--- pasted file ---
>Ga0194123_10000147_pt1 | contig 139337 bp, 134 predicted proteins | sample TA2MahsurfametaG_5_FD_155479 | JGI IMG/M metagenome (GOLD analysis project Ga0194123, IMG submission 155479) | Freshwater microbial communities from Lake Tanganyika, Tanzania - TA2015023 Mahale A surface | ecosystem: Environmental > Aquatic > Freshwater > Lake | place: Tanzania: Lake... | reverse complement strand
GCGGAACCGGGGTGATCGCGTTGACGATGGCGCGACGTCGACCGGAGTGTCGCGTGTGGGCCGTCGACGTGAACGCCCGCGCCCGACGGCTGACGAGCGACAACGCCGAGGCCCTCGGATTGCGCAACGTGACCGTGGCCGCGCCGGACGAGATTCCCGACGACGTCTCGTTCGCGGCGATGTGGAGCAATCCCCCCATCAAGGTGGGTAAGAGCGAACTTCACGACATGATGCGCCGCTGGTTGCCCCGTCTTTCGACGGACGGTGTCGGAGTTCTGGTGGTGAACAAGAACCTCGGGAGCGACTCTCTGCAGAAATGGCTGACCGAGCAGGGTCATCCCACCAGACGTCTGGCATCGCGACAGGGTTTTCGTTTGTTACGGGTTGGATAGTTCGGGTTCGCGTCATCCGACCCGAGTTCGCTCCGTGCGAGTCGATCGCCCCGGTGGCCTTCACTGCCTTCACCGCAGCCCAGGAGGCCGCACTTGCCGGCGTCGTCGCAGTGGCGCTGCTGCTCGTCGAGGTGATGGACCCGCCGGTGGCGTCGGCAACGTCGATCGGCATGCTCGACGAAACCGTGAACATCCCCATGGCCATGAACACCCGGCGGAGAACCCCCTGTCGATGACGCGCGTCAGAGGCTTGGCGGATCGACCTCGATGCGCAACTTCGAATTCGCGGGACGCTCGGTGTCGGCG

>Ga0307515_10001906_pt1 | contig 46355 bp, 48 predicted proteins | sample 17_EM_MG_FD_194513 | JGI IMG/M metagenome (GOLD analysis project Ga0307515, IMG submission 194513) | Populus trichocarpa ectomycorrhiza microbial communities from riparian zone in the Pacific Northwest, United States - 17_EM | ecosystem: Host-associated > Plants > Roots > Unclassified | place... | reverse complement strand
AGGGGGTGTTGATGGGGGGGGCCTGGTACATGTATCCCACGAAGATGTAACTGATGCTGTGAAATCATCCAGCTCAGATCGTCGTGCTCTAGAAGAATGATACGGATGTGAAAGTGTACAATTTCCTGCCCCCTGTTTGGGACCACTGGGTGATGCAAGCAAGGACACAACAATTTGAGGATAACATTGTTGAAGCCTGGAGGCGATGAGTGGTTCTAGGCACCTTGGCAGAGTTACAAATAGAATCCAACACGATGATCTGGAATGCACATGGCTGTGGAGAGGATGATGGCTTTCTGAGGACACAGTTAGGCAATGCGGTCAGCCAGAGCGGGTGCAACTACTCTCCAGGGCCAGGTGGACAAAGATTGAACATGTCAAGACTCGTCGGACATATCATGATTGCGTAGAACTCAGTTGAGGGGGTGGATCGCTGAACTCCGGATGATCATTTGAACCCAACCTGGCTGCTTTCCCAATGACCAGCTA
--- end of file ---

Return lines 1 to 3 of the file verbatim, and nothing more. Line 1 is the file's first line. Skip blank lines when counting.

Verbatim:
>Ga0194123_10000147_pt1 | contig 139337 bp, 134 predicted proteins | sample TA2MahsurfametaG_5_FD_155479 | JGI IMG/M metagenome (GOLD analysis project Ga0194123, IMG submission 155479) | Freshwater microbial communities from Lake Tanganyika, Tanzania - TA2015023 Mahale A surface | ecosystem: Environmental > Aquatic > Freshwater > Lake | place: Tanzania: Lake... | reverse complement strand
GCGGAACCGGGGTGATCGCGTTGACGATGGCGCGACGTCGACCGGAGTGTCGCGTGTGGGCCGTCGACGTGAACGCCCGCGCCCGACGGCTGACGAGCGACAACGCCGAGGCCCTCGGATTGCGCAACGTGACCGTGGCCGCGCCGGACGAGATTCCCGACGACGTCTCGTTCGCGGCGATGTGGAGCAATCCCCCCATCAAGGTGGGTAAGAGCGAACTTCACGACATGATGCGCCGCTGGTTGCCCCGTCTTTCGACGGACGGTGTCGGAGTTCTGGTGGTGAACAAGAACCTCGGGAGCGACTCTCTGCAGAAATGGCTGACCGAGCAGGGTCATCCCACCAGACGTCTGGCATCGCGACAGGGTTTTCGTTTGTTACGGGTTGGATAGTTCGGGTTCGCGTCATCCGACCCGAGTTCGCTCCGTGCGAGTCGATCGCCCCGGTGGCCTTCACTGCCTTCACCGCAGCCCAGGAGGCCGCACTTGCCGGCGTCGTCGCAGTGGCGCTGCTGCTCGTCGAGGTGATGGACCCGCCGGTGGCGTCGGCAACGTCGATCGGCATGCTCGACGAAACCGTGAACATCCCCATGGCCATGAACACCCGGCGGAGAACCCCCTGTCGATGACGCGCGTCAGAGGCTTGGCGGATCGACCTCGATGCGCAACTTCGAATTCGCGGGACGCTCGGTGTCGGCG

>Ga0307515_10001906_pt1 | contig 46355 bp, 48 predicted proteins | sample 17_EM_MG_FD_194513 | JGI IMG/M metagenome (GOLD analysis project Ga0307515, IMG submission 194513) | Populus trichocarpa ectomycorrhiza microbial communities from riparian zone in the Pacific Northwest, United States - 17_EM | ecosystem: Host-associated > Plants > Roots > Unclassified | place... | reverse complement strand